Louis XIV dies; Louis XV takes French throne
Montesquieu publishes The Spirit of Laws
Diderot publishes first volume of Encyclopédie
Voltaire publishes Candide
“Sun King” whose late-1600s extravagance prompted disgruntled French elites to congregate in salons and exchange ideas
Successor to Louis XIV; ineffective ruler who allowed France to slide into bankruptcy; ineptness greatly undermined authority of French monarchy
Baron de Montesquieu
Philosopher whose The Spirit of Laws (1748) built on Locke’s ideas about government
Primary satirist of the French Enlightenment; best known for Candide (1759)
Primary editor of the mammoth Encyclopédie, which attempted to aggregate all human knowledge into one work
Origins of the French Enlightenment
Although the first major figures of the Enlightenment came from England, the movement truly exploded in France, which became a hotbed of political and intellectual thought in the 1700s. The roots of this French Enlightenment lay largely in resentment and discontent over the decadence of the French monarchy in the late 1600s. During the reign of the wildly extravagant “Sun King” Louis XIV (reigned 1643–1715), wealthy intellectual elites began to gather regularly in Parisian salons (often hosted by high-society women) and complain about the state of their country. The salons only grew in popularity when Louis XIV died and the far less competent Louis XV took over.
Gradually, complaints in the salons and coffee shops changed from idle whining into constructive political thought. Especially after the works of John Locke became widespread, participants at the salons began to discuss substantive political and social philosophies of the day. Before long, cutting-edge thought in a variety of disciplines worked its way into the salons, and the French Enlightenment was born.
By the early 1700s, coffee shops, salons, and other social groups were popping up all over Paris, encouraging intellectual discussion regarding the political and philosophical status of the country. Moreover, members of these groups increasingly clamored to read the latest work of leading philosophers. These nontraditional thinkers came to be known as the philosophes, a group that championed personal liberties and the work of Locke and Newton, denounced Christianity, and actively opposed the abusive governments found throughout Europe at the time. As varied as they were, the leading French philosophes generally came from similar schools of thought. They were predominantly writers, journalists, and teachers and were confident that human society could be improved through rational thought.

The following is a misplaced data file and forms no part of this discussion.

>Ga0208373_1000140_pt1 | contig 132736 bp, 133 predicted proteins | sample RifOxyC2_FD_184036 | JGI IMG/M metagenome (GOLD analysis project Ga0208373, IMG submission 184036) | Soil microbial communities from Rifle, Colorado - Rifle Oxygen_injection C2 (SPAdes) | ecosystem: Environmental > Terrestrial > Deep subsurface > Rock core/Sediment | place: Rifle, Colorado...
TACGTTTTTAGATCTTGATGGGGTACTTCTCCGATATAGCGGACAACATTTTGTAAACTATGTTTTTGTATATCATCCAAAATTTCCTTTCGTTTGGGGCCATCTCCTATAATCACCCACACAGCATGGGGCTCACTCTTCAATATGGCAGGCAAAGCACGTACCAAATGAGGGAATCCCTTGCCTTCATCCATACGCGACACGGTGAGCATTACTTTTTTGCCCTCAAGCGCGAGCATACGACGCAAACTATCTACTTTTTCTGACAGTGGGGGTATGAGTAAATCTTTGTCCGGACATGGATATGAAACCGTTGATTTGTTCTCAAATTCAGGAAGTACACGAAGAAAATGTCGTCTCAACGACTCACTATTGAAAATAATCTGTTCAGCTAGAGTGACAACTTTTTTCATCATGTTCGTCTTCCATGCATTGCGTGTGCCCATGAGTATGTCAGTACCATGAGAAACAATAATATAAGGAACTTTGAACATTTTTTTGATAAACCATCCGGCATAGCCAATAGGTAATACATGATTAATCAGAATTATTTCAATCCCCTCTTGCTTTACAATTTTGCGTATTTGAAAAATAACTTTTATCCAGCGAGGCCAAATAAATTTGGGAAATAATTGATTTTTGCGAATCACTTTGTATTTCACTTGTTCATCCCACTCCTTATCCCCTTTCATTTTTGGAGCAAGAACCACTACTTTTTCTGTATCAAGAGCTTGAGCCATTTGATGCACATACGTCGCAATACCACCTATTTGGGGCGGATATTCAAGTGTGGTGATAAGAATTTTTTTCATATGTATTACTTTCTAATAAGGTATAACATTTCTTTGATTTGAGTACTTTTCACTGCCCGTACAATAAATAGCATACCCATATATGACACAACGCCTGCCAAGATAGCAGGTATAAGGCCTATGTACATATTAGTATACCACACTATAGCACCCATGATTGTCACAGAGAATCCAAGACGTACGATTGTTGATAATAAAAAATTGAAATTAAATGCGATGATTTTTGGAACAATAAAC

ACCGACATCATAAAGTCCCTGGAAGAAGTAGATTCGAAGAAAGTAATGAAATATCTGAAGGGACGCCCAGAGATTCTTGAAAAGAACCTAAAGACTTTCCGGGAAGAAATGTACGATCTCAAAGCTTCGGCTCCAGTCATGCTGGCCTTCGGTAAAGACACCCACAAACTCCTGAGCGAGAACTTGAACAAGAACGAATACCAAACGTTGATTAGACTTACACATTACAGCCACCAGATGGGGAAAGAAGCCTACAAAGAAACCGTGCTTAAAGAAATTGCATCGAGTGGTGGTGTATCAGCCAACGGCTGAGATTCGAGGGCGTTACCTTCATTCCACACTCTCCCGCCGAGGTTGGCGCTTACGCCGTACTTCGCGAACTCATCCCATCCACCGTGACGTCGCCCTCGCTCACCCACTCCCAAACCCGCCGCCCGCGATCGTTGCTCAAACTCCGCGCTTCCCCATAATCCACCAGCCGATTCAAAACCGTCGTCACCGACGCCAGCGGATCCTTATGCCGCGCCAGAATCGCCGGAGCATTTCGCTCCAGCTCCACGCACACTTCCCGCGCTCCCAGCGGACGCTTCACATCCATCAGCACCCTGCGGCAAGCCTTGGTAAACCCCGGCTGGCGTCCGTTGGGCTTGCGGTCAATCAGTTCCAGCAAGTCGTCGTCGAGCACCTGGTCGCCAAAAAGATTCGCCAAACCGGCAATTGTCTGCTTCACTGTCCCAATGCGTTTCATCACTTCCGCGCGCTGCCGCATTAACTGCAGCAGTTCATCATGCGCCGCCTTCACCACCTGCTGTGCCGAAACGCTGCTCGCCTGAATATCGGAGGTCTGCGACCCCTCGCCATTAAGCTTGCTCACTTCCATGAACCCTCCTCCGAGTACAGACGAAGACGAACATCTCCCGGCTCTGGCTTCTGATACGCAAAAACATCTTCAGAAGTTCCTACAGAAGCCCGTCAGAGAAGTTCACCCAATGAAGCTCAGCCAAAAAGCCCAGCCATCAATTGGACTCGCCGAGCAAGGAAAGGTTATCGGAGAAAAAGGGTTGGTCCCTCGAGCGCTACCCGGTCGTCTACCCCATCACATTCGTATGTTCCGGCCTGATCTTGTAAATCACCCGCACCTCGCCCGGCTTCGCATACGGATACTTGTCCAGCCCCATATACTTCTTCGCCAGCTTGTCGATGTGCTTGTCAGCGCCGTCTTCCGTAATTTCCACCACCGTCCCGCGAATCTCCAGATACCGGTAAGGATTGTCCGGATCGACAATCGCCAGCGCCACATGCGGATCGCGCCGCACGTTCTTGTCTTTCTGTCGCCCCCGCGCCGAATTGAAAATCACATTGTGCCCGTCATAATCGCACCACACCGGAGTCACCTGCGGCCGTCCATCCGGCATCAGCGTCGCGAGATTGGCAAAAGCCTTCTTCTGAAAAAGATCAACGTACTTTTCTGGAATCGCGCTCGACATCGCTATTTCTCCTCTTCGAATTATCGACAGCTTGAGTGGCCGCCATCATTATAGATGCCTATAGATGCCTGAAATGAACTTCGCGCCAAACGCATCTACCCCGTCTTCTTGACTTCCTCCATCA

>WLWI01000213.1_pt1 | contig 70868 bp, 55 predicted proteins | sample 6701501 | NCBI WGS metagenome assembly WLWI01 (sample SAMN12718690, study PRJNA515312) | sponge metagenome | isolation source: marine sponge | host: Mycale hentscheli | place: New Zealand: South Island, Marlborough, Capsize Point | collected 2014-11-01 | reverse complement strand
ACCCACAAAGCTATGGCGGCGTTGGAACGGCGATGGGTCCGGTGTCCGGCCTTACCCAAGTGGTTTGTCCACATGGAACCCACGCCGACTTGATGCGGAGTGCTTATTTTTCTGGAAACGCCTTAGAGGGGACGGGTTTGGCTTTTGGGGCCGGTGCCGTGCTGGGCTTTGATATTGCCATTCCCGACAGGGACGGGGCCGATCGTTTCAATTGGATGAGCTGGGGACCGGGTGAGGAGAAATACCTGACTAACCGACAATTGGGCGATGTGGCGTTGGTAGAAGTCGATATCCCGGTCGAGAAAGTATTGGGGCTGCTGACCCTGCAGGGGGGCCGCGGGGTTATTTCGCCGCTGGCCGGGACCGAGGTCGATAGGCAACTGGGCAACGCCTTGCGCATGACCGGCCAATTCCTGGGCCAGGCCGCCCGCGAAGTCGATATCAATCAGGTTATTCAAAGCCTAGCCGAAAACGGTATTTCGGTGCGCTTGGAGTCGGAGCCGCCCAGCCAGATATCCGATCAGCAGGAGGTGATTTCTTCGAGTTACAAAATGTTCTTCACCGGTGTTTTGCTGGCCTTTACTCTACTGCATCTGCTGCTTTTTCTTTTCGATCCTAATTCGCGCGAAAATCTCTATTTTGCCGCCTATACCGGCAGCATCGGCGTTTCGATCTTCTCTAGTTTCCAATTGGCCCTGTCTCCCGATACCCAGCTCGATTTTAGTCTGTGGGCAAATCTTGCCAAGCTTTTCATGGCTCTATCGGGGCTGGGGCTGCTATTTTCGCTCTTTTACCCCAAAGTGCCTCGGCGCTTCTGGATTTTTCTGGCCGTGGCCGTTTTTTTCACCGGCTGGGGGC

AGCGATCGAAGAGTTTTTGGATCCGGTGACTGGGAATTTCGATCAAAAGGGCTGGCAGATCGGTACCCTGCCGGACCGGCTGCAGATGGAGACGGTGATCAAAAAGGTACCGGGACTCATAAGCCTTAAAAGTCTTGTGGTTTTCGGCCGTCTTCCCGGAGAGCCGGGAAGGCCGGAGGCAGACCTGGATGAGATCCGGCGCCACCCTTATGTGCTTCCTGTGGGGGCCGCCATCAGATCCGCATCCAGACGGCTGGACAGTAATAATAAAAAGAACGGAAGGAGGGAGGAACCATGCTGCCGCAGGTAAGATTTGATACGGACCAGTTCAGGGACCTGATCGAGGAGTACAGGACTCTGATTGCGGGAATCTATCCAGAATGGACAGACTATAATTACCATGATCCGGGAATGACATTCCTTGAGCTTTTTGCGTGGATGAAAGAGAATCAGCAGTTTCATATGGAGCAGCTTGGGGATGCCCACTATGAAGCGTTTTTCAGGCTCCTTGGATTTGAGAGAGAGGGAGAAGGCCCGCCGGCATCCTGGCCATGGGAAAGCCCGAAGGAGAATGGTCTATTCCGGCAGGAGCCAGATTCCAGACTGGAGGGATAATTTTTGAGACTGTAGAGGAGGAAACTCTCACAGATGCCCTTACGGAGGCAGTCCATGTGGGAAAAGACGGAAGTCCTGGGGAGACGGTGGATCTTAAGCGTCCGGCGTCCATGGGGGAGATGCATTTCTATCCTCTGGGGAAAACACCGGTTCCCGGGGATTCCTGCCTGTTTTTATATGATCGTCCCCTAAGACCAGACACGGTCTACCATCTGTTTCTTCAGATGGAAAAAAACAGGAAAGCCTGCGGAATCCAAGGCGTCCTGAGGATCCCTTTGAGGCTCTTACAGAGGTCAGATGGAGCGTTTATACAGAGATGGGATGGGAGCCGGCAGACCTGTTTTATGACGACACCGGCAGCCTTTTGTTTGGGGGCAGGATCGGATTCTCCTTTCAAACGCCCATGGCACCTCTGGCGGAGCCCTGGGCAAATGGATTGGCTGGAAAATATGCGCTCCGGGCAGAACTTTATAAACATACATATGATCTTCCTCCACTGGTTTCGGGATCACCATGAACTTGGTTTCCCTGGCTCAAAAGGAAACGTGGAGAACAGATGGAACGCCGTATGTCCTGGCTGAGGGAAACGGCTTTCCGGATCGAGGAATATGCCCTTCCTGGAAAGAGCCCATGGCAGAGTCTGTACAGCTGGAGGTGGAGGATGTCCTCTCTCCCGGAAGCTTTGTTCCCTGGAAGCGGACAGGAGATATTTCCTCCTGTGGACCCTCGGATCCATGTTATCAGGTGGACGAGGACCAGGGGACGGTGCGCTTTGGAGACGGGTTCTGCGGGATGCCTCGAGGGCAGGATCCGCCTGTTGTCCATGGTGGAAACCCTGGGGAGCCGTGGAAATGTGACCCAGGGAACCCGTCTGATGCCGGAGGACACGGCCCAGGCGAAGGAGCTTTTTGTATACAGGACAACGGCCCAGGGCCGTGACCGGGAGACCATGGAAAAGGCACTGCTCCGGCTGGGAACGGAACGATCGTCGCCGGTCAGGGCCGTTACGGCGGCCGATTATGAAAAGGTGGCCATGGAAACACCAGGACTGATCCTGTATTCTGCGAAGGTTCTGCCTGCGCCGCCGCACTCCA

Philosophes and the Church
A large part of the philosophes’ attacks were focused on the Church and its traditions. In matters of faith, many of the prominent philosophes were deists—they believed in an all-powerful being but likened him to a “cosmic watchmaker” who simply set the universe in autonomous motion and never again tampered with it. Moreover, they disdained organized religion and the Church’s traditional idea of the “chain of being,” which implied a natural hierarchy of existence—God first, then angels, monarchs, aristocrats, and so on.
The philosophes also raised objections against the decadent lifestyles of leading Church representatives, as well as the Church’s persistence in collecting exorbitant taxes and tithes from the commoners to fund outlandish salaries for bishops and other Church officials. What the philosophes found most appalling, however, was the control that the Church held over impressionable commoners by instilling in them a fear of eternal damnation. The philosophes may have had mixed feelings about the common people, but they had very strong feelings against the Church. As a result, they provoked the Church by challenging doctrines such as the existence of miracles and divine revelation, often disproving specific tenets with simple science. The Church, in turn, hated the philosophes and all they stood for.
Complementing and enabling the socially and politically active atmosphere was the dramatically improving literacy rate in France. Beyond just talking about revolutionary ideas, more and more French people, especially in Paris and its surrounds, were reading and writing about them as well. A symbiotic relationship developed as readers anxiously awaited more literature from the philosophes, and in turn the response that the writers received compelled them to write more. The scholarly atmosphere at the time also provided women of French society—albeit still within traditional roles as salon hostesses—with an opportunity to contribute to the conversation.
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